Ecology – Urchin Population Dynamics

Photo Credit: Josh Smith

In kelp forest ecosystems around the world, outbreaks in populations of herbivorous sea urchins have led to phase shifts across many spatial and temporal scales (Pearse 2006, Baskett and Salomon 2010, Fagerli et al. 2015). For example, outbreaks of urchins along the Norwegian coast have resulted in a large extension of barren grounds northward into Russian waters that have persisted for over 40 years (Sivertsen 1997). Consequently, biological diversity and productivity associated with kelp forests declined (Christie et al. 2003). Similar dynamics have been noted in Nova Scotia in the Northwest Atlantic, along the Northwest coast of North America from Alaska to Mexico, and in Tasmania in the Southwest Pacific (Filbee-Dexter and Scheibling 2014, Ling et al. 2015). Kelp provides essential habitat, structure, and food for many species of both economic and ecological interest. Therefore, the loss of kelp due to destructive grazing can have devastating effects that permeate throughout the ecosystem.

A large-scale ecological shift is occurring along the central coast of California. Seemingly uncontrolled populations of important purple sea urchin (Strongylocentrotus purpuratus) grazers have shifted a once continuous kelp forest landscape to a patchwork mosaic of urchin barrens and kelp forests. Until now, mosaic patchiness in the distribution of barren areas within a kelp forest that is attributed to sea urchin grazing has not been recorded along the central coast of California. Therefore, there is impending need for a long-term sea urchin settlement monitoring program to track sea urchin population dynamics through time.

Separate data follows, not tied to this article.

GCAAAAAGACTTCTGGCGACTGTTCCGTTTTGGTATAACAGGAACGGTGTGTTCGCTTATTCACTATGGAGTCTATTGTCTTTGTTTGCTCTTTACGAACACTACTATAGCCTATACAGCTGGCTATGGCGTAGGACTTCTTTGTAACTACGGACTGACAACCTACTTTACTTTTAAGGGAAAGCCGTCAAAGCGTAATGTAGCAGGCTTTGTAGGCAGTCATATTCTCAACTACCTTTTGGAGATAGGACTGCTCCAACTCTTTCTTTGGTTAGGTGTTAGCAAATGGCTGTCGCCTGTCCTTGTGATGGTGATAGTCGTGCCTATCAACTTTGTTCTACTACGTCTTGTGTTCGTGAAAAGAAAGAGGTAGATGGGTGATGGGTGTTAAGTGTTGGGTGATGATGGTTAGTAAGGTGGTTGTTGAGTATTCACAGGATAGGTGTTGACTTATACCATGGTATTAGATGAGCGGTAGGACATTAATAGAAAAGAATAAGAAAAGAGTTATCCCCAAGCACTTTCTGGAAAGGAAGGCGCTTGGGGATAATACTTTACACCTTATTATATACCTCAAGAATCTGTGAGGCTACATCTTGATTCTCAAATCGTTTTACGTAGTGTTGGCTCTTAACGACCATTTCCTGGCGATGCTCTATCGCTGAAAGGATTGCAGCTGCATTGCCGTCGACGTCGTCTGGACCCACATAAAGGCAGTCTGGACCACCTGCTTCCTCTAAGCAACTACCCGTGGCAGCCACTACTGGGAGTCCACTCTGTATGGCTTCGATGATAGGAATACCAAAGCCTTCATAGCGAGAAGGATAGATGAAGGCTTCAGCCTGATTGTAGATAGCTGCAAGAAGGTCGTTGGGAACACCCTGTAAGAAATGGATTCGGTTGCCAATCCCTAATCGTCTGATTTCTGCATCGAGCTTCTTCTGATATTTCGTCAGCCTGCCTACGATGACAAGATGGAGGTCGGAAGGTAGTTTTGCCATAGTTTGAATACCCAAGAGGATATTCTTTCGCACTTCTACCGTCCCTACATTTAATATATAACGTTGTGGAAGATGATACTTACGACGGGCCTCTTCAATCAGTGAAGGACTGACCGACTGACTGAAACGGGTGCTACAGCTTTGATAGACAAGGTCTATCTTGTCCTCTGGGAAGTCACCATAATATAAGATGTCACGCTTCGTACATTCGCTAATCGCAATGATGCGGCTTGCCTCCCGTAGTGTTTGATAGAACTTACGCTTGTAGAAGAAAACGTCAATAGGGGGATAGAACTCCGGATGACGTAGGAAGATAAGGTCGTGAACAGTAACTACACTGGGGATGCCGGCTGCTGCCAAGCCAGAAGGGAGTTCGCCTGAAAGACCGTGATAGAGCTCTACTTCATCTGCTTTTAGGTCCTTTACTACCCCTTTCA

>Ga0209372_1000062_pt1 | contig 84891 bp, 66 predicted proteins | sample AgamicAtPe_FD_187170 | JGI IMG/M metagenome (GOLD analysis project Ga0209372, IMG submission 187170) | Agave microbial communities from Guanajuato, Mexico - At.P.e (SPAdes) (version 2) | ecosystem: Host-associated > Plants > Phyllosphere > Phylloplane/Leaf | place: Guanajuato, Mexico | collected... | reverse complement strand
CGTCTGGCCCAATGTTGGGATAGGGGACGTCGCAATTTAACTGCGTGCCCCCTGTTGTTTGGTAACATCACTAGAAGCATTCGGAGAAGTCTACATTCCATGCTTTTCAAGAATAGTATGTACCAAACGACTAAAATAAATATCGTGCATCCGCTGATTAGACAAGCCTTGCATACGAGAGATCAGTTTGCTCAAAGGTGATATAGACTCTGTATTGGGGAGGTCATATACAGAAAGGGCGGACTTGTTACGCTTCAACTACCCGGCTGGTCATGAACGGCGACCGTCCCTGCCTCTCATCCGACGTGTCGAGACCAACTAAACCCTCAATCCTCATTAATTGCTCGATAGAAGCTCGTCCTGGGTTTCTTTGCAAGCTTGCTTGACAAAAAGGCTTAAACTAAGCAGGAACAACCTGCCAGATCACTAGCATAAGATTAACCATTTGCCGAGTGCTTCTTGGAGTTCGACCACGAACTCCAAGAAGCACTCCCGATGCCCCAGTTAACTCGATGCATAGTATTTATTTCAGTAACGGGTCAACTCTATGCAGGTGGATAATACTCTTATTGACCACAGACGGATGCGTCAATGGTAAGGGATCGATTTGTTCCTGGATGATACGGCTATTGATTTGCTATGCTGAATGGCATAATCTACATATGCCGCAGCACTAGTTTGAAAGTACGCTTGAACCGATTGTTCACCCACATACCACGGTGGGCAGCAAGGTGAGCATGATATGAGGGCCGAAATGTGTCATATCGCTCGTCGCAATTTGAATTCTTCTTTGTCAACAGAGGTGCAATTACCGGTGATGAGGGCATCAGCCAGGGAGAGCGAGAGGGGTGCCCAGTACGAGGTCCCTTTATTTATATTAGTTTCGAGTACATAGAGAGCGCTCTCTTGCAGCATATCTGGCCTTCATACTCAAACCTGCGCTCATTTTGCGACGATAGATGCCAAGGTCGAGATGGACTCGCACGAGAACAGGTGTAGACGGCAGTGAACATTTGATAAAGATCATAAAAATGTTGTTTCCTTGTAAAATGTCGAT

Through the integration of community and institutional outreach, analysis of juvenile urchin samples collected along coastal wharfs, and use of current population statistics, the CEnCal Network for Sea Urchin Settlement Program (CENSUS) is tracking and quantifying the patterns of dispersal for this dynamic and influential kelp forest species.



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